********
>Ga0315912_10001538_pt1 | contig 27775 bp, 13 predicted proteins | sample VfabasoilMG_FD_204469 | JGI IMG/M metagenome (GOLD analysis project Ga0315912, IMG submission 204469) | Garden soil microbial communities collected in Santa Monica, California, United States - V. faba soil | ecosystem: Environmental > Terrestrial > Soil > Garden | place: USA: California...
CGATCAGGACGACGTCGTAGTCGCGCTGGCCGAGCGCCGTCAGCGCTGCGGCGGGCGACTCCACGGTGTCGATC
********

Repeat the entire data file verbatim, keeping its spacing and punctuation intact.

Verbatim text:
>Ga0315912_10001538_pt1 | contig 27775 bp, 13 predicted proteins | sample VfabasoilMG_FD_204469 | JGI IMG/M metagenome (GOLD analysis project Ga0315912, IMG submission 204469) | Garden soil microbial communities collected in Santa Monica, California, United States - V. faba soil | ecosystem: Environmental > Terrestrial > Soil > Garden | place: USA: California...
CGATCAGGACGACGTCGTAGTCGCGCTGGCCGAGCGCCGTCAGCGCTGCGGCGGGCGACTCCACGGTGTCGATC